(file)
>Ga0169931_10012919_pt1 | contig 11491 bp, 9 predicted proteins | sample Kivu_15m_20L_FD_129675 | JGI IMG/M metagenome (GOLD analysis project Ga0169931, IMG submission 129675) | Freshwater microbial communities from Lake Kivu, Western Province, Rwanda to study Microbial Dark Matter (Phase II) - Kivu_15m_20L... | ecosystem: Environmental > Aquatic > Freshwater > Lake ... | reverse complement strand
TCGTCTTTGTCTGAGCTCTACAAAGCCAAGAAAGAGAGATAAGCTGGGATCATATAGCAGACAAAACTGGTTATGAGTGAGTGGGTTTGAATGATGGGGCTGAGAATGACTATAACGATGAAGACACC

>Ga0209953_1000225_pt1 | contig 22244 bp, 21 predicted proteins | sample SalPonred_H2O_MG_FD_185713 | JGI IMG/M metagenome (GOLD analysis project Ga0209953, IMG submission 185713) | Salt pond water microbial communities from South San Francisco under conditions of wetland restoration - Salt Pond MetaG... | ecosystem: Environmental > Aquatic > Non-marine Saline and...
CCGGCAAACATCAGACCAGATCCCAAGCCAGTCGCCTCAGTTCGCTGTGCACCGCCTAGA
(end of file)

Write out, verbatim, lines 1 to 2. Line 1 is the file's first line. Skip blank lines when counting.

>Ga0169931_10012919_pt1 | contig 11491 bp, 9 predicted proteins | sample Kivu_15m_20L_FD_129675 | JGI IMG/M metagenome (GOLD analysis project Ga0169931, IMG submission 129675) | Freshwater microbial communities from Lake Kivu, Western Province, Rwanda to study Microbial Dark Matter (Phase II) - Kivu_15m_20L... | ecosystem: Environmental > Aquatic > Freshwater > Lake ... | reverse complement strand
TCGTCTTTGTCTGAGCTCTACAAAGCCAAGAAAGAGAGATAAGCTGGGATCATATAGCAGACAAAACTGGTTATGAGTGAGTGGGTTTGAATGATGGGGCTGAGAATGACTATAACGATGAAGACACC